Process Memory Addresses

Table of contents:

The system keeps track of the virtual addresses [5] associated with each user process segment. This address information is available to the process and can be obtained by referencing the external variables etext , edata , and end . The addresses (not the contents) of these three variables correspond respectively to the first valid address above the text, initialized data, and uninitialized data segments. Program 1.3 shows how this information can be obtained and displayed.

[5] Logical addressescalculated and used without concern as to their actual physical location.

Program 1.3 Displaying segment address information.

File : p1.3.cxx
 /*
 Displaying process segment addresses
 */
 #include 
 + extern int etext, edata, end;
 using namespace std;
 int
 main( ){
 cout << "Adr etext: " << hex << int(&etext) << "	 ";
 10 cout << "Adr edata: " << hex << int(&edata) << "	 ";
 cout << "Adr end: " << hex << int(&end ) << "
";
 return 0;
 }

If we add a few lines of code to our original Program 1.1, we can verify the virtual address location of key identifiers in our program. Program 1.4 incorporates an inline function, SHW_ADR( ) , to display the address of an identifier.

Program 1.4 Confirming Program 1.1 address locations.

File : p1.4.cxx
 /*
 Program 1.1 modified to display identifier addresses
 */
 #include 
 + #include  // needed for write
 #include  // needed for strcpy
 #include  // needed for exit
 using namespace std;
 char *cptr = "Hello World
"; // static by placement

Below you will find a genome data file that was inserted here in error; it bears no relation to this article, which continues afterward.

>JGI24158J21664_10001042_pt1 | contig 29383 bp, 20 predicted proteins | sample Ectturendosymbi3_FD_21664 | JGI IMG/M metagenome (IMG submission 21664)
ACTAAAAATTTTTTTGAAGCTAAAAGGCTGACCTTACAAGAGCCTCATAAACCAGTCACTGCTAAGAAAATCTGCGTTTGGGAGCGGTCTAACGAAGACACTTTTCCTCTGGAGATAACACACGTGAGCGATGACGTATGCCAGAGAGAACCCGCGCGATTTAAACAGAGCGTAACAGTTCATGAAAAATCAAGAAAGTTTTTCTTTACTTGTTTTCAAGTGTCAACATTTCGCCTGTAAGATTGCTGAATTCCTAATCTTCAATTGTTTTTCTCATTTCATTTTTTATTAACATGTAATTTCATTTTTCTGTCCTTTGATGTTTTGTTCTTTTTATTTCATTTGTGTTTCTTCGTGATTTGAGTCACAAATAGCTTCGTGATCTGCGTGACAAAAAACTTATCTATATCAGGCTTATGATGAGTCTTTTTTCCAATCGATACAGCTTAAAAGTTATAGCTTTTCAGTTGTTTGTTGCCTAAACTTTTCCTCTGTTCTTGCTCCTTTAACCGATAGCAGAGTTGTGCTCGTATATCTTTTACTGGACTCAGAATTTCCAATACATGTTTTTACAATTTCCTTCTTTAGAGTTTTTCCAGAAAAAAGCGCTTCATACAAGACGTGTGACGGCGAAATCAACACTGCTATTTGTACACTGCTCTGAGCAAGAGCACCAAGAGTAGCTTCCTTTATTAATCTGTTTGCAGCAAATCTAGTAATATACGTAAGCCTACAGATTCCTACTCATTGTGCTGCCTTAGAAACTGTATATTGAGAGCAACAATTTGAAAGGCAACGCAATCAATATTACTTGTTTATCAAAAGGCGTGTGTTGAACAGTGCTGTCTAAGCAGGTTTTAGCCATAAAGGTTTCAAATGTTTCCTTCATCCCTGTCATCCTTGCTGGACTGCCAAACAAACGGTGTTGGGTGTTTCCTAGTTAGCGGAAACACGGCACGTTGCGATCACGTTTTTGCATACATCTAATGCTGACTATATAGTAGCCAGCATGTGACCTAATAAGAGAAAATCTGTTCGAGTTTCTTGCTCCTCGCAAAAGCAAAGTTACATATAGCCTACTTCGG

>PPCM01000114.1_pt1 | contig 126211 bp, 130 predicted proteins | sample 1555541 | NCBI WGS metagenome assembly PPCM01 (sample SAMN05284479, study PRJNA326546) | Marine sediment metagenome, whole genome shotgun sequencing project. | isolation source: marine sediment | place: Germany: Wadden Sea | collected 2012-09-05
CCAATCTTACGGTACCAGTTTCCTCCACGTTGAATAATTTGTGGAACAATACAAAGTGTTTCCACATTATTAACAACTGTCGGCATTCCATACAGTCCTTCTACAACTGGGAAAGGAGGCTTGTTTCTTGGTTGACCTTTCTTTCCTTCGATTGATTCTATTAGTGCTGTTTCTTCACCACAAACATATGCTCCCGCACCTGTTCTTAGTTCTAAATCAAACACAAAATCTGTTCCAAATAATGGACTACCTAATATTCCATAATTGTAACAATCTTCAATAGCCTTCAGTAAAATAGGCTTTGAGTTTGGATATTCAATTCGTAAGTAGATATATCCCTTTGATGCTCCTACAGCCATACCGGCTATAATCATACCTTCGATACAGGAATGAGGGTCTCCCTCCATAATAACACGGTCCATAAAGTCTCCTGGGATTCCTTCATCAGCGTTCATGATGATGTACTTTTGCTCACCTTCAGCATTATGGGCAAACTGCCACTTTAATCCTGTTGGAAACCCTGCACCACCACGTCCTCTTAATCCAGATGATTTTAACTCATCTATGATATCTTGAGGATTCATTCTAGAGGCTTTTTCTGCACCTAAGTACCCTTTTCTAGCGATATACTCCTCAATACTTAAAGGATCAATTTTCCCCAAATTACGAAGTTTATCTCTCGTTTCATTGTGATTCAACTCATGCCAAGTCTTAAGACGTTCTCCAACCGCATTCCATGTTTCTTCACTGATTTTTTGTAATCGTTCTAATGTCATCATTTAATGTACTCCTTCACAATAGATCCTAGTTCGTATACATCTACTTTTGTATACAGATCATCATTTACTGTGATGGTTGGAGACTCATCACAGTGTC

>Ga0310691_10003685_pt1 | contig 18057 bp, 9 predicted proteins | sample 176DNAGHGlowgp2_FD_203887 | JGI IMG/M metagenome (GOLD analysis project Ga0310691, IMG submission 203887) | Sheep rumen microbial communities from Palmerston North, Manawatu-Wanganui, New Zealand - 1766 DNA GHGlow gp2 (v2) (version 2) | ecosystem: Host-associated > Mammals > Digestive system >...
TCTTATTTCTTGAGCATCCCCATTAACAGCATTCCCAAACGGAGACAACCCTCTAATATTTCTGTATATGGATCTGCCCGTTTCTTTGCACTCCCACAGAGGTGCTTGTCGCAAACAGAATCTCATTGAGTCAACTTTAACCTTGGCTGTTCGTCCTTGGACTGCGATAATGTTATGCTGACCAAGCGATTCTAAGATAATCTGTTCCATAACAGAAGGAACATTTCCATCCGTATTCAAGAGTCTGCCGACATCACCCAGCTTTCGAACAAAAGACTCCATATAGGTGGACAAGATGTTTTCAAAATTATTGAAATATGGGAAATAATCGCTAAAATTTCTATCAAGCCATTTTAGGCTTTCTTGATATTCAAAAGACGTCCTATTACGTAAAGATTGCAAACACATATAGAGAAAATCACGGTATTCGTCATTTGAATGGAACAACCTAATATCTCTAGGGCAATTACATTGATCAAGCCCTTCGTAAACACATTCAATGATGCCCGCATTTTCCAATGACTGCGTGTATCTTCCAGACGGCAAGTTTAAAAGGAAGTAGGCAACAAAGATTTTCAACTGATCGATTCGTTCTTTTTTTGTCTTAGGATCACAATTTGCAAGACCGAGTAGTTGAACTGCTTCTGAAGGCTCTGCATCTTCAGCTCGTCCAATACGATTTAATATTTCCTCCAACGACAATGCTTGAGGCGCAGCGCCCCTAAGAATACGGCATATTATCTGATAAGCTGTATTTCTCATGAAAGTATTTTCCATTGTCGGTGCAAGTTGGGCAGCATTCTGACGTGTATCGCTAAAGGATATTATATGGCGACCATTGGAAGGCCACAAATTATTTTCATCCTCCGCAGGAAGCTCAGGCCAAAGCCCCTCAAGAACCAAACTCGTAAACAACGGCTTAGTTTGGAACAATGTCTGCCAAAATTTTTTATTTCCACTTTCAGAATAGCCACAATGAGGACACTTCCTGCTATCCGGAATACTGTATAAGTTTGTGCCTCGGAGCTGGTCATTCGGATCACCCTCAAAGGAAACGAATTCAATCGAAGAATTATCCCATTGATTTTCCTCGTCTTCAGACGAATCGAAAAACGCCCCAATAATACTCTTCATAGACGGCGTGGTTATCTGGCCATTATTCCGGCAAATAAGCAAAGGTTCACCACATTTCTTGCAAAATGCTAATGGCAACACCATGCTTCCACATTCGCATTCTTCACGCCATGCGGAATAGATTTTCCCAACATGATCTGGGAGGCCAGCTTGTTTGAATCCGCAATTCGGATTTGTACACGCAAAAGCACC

10 char buffer1[25];
 
 inline void SHW_ADR(char *ID, int address){
 cout << "The id " << ID << "	 is at : "
 << hex << address << endl;
 + }
 extern int etext, edata, end;
 
 int main( ){
 void showit(char *); // function prototype
 20 int i = 0; // automatic variable
 // display addresses
 cout << "Adr etext: " << hex << int(&etext) << "	 ";
 cout << "Adr edata: " << hex << int(&edata) << "	 ";
 cout << "Adr end: " << hex << int(&end ) << "
";
 + SHW_ADR("main", int(main)); // function addresses
 SHW_ADR("showit", int(showit));
 SHW_ADR("cptr", int(&cptr)); // static
 SHW_ADR("buffer1", int(&buffer1));
 SHW_ADR("i", int(&i)); // automatic
 30
 strcpy(buffer1, "A demonstration
"); // library function
 write(1, buffer1, strlen(buffer1)+1); // system call
 showit(cptr); // function call
 return 0;
 + }
 void showit( char *p ){
 char *buffer2;
 SHW_ADR("buffer2", int(&buffer2)); // display address
 
 40 if ((buffer2= new char[ strlen(p)+1 ]) != NULL){
 strcpy(buffer2, p); // copy the string
 cout << buffer2; // display string
 delete [] buffer2; // release location
 } else {
 + cerr << "Allocation error.
";
 exit(1);
 }
 }

A run of this program produces output (Figure 1.10) that verifies our assertions concerning the range of addresses for identifiers of different storage types. Note the actual addresses displayed by the program are system-dependent. Note that the command-line nm utility program can also be used verify the addresses displayed by Program 1.4.

Figure 1.10 Output of Program 1.4.

Adr etext: 8048bca Adr edata: 8049e18 Adr end: 8049ea8
The id main is at : 8048890
The id showit is at : 8048a44
The id cptr is at : 8049c74
The id buffer1 is at : 8049e8c
The id i is at : bffffc54
A demonstration
The id buffer2 is at : bffffc34
Hello World

The output of Program 1.4 is presented pictorially in Figure 1.11.

Figure 1.11. Address locations in Program 1.4.

graphics/01fig11.gif

For those with a further interest in this topic, many versions of Linux have an objdump utility that provides additional information for a specified object file.

EXERCISE

When in the Bourne shell, investigate the commands ulimit -a and size . How does the information these commands report relate to the values of etext , edata , and end ?

Programs and Processes

Processing Environment

Using Processes

Primitive Communications

Pipes

Message Queues

Semaphores

Shared Memory

Remote Procedure Calls

Sockets

Threads

Appendix A. Using Linux Manual Pages

Appendix B. UNIX Error Messages

Appendix C. RPC Syntax Diagrams

Appendix D. Profiling Programs



Interprocess Communication in Linux
Interprocess Communications in Linux: The Nooks and Crannies
ISBN: 0130460427
EAN: 2147483647
Year: 2001
Pages: 136

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